Formic acid, also known as ant ink, is the simplest type of acid among the large group of carboxylic acids. This chemical is made naturally from insect bites such as ants and bees. In recent decades, with the advancement of science and sciences such as chemistry, scientists have been able to synthesize this chemical in the laboratory.
This is an organic acid that was first obtained in 1671 by a naturalist named John Ray from the distillation of a group of ants. But years later, this acid was also obtained by Joseph Gilossack of hydrocyanic synthesis. Another laboratory synthesis was obtained in 1855 from carbon monoxide. This method is currently the best and easiest way to make formic acid. There are other industrial methods for preparing this acid that is produced from products such as methanol, oxalic acid, and acetic acid.
Industrial Preparation of Formic Acid:
1. Formic Acid and Methanol
Methanol belongs to the category of alcohols in the classification of chemicals. It is a colorless, volatile, flammable, and toxic liquid with the chemical formula CH3OH. It is produced from the destructive distillation of wood and mainly from carbon monoxide and hydrogen. Its main applications are in the synthesis of organic acids such as formic acid, and acetic acid as a solvent.
In this method, formic acid is produced during two stages of methanol carbonylation and production and hydrolysis of methyl formate. About 65% of the producers of this acid in the world use this method.
Step 1: Methanol Carbonylation and Methyl Formate Production:
At this stage, in order to purify the feed, CO gas passes through the absorber substrate V-101 and V-102 and the moisture in it is completely absorbed, then it is increased to 65 atmospheres by the K-101 compressor. And transferred to the R-101 carbonation stirrer reactor.
After mixing with the sodium catalyst, the methanol feed is mixed with the return methanol stream and sent to the reactor. This return current is cooled by the E-103 converter. The output current from the reactor contains compounds such as methyl formate, methanol, and carbon monoxide, which are sent to the C-101 distillation column to separate the methyl formate product. It should be noted that the return flow from the hydrolysis section of methyl formate is also sent to the tower.
The operating pressure of the tower is atmospheric and out of the upper part of the tower, light compounds of methyl formate and Carbon monoxide are released. After cooling in two stages by the converter and condenserE104 -E105, non-condensable carbon monoxide gas is sent to the atmosphere Reflux is returned to the tower in a certain ratio and the rest is transferred to the next stage. Liquid methanol along with the catalyst is removed from the bottom of the tower and returned to the carbonylation reactor.
CH3OH + CO → HCOOCH3
Step 2: Hydrolysis of Methyl Formate and Production of Formic Acid:
The methyl formate output from the top of the tower will enter the R-202 hydrolysis reactor after heating in the E-201 converter along with the return water flow from the process. The liquid flow from the reactor mainly consists of formic acid, methyl formate, and water, which is sent to the C-201 distillation tower to purify the product.
The operating pressure of the tower is atmospheric. Light compounds such as methyl formate and wet methanol are released from the top of the tower and after passing through the E-203 condenser, part of it is returned to the column by reflux flow and the rest to the drying column C-202 will be sent. In the drying column, a mixture of methanol and methyl formate is removed from the top of the column and after condensation is sent to the C-101 distillation column by the E-204 converter for separation. The effluent from the bottom of the azeotropic column is 77% formic acid and water, which is sent to column C-301 for concentration. In this column, under operating pressure of 6.2 atmospheres, a solution of 85% formic acid is released from the bottom of the tower and the output water is sent from the top of the tower to the R-201 hydrolysis reactor.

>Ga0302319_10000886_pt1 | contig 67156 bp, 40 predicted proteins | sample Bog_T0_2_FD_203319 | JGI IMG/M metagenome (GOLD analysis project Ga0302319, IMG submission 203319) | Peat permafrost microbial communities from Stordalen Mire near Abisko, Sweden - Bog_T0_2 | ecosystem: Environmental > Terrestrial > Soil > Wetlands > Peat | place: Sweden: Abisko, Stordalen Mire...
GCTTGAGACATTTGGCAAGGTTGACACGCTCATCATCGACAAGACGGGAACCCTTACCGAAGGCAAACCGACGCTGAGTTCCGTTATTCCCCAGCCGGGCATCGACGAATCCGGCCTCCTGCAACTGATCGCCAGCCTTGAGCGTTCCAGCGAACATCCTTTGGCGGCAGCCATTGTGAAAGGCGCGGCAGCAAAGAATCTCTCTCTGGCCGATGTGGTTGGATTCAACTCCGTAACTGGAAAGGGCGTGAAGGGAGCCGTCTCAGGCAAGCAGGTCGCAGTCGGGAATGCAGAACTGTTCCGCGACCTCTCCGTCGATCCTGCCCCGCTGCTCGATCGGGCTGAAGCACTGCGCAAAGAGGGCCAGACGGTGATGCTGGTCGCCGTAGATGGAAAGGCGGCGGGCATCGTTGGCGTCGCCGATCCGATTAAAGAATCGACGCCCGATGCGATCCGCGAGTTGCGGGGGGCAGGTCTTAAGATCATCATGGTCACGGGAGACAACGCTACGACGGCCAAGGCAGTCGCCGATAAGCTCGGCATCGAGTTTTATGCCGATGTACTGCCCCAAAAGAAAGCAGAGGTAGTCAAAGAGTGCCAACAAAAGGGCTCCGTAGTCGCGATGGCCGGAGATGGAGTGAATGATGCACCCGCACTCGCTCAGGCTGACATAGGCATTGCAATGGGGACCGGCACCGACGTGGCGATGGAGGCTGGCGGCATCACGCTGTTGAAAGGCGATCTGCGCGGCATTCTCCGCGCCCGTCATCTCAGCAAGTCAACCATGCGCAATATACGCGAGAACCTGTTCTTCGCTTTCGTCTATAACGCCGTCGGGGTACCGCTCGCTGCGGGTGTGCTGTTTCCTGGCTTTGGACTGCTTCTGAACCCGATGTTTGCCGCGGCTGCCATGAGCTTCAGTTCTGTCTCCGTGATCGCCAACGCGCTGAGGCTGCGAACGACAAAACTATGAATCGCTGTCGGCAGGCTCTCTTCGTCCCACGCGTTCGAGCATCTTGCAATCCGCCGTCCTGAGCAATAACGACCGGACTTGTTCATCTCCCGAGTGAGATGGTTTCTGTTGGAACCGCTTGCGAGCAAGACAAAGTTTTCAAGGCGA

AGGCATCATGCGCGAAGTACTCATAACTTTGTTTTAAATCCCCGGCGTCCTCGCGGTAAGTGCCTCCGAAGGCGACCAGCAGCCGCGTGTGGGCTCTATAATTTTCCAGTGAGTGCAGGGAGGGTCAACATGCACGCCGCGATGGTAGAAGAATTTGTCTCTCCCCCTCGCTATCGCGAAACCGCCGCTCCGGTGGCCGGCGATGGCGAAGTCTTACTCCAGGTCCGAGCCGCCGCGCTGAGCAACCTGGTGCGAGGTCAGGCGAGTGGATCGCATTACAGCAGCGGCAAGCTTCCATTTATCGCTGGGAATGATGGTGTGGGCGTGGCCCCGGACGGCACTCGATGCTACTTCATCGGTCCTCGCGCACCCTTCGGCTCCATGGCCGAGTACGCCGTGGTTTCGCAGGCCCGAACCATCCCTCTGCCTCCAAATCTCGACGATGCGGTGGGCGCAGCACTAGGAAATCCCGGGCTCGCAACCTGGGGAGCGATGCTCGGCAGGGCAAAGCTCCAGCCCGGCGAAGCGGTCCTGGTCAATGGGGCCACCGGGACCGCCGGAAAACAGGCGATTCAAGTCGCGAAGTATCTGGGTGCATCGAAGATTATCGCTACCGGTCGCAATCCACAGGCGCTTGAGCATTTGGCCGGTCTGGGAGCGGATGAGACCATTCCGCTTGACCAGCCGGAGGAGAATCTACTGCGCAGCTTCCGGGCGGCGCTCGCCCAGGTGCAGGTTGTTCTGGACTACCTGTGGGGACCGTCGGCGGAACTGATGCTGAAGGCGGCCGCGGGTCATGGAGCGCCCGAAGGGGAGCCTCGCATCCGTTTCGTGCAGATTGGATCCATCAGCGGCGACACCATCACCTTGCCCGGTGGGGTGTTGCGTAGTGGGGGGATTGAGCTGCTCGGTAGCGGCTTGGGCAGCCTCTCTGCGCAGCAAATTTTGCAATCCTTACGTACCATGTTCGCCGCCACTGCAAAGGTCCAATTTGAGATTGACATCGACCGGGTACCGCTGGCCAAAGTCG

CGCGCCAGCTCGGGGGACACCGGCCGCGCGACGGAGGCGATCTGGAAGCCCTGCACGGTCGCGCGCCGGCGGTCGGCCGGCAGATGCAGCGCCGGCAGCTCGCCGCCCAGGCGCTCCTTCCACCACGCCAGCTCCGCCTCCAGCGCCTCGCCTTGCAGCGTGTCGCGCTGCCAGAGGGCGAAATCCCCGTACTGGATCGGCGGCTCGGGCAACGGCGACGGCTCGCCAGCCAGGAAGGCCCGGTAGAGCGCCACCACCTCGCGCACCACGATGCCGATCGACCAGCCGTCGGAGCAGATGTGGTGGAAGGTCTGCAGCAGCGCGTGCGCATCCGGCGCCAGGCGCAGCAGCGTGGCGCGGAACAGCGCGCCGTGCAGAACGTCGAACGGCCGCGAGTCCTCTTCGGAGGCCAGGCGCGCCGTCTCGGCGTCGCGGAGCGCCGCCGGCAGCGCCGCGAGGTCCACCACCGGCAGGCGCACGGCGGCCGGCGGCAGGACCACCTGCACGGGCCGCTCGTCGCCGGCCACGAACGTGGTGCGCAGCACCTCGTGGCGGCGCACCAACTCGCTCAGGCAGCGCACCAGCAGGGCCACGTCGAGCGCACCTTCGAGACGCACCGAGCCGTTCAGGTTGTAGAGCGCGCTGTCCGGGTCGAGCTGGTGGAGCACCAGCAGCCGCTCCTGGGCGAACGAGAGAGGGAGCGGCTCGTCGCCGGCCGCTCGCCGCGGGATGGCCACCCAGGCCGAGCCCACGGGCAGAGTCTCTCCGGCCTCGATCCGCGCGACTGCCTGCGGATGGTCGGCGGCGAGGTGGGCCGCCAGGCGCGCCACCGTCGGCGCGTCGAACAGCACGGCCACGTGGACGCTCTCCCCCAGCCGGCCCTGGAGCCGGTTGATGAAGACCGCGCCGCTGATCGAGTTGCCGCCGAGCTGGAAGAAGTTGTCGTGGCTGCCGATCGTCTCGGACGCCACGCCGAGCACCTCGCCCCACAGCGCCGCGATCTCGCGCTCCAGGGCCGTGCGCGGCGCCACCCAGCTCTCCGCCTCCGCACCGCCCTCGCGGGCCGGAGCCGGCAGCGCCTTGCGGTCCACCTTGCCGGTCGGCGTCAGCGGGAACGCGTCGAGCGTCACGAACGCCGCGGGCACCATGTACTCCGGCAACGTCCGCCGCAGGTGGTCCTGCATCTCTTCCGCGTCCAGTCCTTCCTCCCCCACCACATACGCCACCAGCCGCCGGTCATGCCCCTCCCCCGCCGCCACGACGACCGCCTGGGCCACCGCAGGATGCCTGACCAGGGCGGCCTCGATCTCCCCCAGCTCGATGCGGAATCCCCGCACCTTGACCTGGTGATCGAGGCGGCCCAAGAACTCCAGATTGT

HCOOCH3 + H2O →HCOOH + CH3OH
2.Formic Acid and Acetic Acid
Formic acid and acetic acid are both organic molecules that can be classified as carboxylic acids due to the presence of the carboxyl group. Therefore, both compounds are acidic compounds. The main difference between formic acid and acetic acid is that formic acid consists of a carboxyl group attached to a hydrogen atom, while acetic acid consists of a methyl group attached to a carboxyl group.
Formic acid is produced as a by-product in the oxidation of the liquid phase of hydrocarbons to acetic acid. In the United States, butane is used as a hydrocarbon, producing approximately 50 kilograms of formic acid per tonne of acetic acid. In Europe, naphtha oxidation is preferred and up to 250 kg of this acid is obtained from each ton of acetic acid.
Licensed companies Celanese, BP, and Daicel produce formic acid as a by-product in the production of acetic acid by normal oxidation of butane. It is estimated that about 15% of factories producing this acid use this method.
3.Formic Acid and Oxalic Acid
Oxalic acid is a colorless organic solid crystalline compound that forms a colorless solution in water. This acid is classified as the simplest dicarboxylic acid. Its applications can be mentioned as a factor in the production of formic acid.
Formic acid can be obtained in the laboratory by heating oxalic acid in anhydrous glycerol and extracting the product by steam distillation.